Uneven scale
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Pay Ratio of CEOs During the Pandemic Shows More Than Meets the Eye

CEO pay fell in 2020 at the largest U.S. companies, according to a new report from Equilar. The Equilar 100, an annual study of the 100 largest U.S. companies by revenue to file a proxy statement prior to March 31, found that total CEO compensation was $15.5 million at the median, down 1.6 percent from $15.7 million in the 2019 study.

Pay ratio

Meanwhile, the median revenue for the largest 100 companies to file by March 31, 2021 was $37.4 billion. This number is up slightly from $37.3 billion the year prior.

These high-level trends mask the more nuanced — and polarized — impacts beneath the surface.

“The broad numbers show that leading U.S. companies collectively were resilient, but there was notable volatility at a company-by-company level, in harmony with the realities felt in the market,” said Dan Marcec, Senior Editor for Equilar and author of the report.

Despite the small decrease in median total compensation, 32 CEOs saw a smaller pay package in 2020 than in 2019. This is compared to just 23 who saw a dip the year earlier.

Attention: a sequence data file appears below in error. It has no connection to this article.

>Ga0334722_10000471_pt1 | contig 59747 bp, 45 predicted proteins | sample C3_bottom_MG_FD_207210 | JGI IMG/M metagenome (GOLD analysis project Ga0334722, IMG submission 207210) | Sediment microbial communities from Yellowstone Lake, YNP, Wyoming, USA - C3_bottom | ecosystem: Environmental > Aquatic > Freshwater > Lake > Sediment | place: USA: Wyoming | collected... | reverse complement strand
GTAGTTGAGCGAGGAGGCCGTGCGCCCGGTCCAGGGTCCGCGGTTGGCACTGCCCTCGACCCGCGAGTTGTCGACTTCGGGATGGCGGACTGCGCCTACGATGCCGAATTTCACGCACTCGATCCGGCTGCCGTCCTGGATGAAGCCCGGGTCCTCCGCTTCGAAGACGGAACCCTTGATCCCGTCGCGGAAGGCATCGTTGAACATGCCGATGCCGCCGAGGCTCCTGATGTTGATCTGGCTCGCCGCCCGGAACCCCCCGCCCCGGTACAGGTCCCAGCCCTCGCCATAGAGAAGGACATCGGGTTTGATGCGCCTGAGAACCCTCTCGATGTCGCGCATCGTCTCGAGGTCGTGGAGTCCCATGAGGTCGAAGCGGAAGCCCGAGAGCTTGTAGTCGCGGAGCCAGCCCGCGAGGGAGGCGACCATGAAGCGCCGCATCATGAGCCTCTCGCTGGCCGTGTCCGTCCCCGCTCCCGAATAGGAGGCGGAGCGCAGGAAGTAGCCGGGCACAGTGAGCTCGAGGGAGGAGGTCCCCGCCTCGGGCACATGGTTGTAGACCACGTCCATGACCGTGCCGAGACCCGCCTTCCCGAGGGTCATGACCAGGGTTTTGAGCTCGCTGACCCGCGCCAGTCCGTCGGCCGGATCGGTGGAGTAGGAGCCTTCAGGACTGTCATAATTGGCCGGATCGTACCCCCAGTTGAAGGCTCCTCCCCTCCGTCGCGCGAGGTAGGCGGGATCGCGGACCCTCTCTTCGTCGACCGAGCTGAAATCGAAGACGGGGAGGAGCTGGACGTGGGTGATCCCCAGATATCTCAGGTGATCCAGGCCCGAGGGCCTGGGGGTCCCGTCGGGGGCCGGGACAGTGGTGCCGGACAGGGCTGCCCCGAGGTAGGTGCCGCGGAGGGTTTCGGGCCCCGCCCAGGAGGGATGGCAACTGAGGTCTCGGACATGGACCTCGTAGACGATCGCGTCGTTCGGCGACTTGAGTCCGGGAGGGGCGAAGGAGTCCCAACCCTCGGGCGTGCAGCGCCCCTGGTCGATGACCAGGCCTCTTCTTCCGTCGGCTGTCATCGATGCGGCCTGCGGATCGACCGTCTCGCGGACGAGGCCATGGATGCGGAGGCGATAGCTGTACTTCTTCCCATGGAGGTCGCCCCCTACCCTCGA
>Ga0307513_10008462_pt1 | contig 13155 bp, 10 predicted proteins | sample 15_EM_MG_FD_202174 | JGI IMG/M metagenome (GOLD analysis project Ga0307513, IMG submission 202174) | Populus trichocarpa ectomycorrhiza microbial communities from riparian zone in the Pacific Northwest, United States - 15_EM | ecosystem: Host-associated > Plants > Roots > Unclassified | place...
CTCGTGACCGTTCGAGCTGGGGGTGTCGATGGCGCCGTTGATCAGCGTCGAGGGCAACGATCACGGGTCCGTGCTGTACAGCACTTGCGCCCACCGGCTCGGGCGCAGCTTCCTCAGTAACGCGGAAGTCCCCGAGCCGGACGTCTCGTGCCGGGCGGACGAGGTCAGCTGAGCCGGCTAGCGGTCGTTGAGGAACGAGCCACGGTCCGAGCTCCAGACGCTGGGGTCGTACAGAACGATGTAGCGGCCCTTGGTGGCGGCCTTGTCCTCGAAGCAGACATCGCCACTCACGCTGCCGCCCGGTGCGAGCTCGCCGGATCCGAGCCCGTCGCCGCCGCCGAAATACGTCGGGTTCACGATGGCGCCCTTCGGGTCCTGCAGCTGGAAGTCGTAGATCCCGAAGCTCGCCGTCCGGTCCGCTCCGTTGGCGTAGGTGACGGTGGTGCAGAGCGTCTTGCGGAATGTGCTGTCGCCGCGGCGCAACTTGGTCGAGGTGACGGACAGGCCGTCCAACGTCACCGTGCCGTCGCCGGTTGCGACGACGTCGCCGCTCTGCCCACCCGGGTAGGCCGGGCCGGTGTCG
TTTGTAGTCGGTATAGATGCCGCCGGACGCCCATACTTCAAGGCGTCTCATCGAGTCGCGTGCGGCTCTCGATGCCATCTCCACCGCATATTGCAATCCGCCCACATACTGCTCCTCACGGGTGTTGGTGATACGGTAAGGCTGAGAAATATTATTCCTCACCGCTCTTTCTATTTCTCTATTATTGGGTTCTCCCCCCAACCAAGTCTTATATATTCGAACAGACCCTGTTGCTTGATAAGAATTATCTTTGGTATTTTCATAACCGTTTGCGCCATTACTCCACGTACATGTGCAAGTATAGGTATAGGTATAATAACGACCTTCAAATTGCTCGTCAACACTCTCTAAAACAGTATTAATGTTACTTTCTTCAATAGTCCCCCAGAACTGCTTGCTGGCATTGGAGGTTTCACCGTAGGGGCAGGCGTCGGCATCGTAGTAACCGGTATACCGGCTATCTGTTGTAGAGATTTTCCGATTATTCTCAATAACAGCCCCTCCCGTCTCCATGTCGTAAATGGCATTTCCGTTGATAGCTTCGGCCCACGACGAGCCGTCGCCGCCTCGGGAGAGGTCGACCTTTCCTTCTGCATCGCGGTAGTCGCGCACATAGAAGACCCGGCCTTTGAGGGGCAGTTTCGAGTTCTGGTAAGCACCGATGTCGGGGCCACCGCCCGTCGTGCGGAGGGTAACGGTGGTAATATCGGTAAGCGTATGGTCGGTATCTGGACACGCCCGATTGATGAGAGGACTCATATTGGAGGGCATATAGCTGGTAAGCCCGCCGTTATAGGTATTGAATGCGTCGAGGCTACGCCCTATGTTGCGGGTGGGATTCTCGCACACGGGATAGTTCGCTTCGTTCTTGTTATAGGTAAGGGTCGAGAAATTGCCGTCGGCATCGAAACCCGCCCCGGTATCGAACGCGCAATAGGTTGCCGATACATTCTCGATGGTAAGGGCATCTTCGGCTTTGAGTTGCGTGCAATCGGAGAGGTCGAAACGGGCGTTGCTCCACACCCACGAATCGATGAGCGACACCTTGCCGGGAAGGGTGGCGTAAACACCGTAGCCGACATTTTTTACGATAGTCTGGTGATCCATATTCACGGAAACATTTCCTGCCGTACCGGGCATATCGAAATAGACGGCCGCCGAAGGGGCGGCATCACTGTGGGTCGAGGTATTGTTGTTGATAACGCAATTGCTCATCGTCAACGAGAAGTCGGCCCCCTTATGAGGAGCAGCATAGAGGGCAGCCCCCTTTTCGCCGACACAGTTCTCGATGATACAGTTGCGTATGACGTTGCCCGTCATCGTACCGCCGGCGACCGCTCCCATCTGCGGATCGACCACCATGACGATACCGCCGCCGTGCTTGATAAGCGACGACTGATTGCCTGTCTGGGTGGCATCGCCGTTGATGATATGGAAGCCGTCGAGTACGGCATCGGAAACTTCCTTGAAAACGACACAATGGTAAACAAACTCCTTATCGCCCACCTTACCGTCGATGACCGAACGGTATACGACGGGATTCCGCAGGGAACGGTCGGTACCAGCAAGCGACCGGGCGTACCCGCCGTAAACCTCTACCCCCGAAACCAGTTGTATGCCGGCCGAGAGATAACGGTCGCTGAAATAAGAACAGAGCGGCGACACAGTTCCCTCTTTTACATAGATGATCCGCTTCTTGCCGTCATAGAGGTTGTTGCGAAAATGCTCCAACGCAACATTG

Furthermore, 56 companies in the Equilar 100 saw revenue declines in 2020, and 27 of those were double-digit losses. In 2019, just 23 companies among the Equilar 100 saw revenue drop. Only five saw losses greater than 10 percent.

Other key trends include a drop in the CEO-to-median-employee pay ratio. The median pay ratio for Equilar 100 companies in 2020 was 238:1. As opposed to the lower pay ratio 252:1 seen on the 2019 list.

In addition, fewer women are leading the largest companies than have been in previous yearsThere were just six women in the CEO position at Equilar 100 companies in 2020, in comparison to nine the previous two years. None of these women were among the top 10 highest paid.

About the report

The Equilar 100 includes the largest U.S.-listed companies by revenue to file annual proxy statements before April 1 to provide an early look at CEO pay trends for 2020. While many of the companies in the Equilar 100 are consistent from year to year, due to changes in revenue and floating filing dates the list is not the same every year.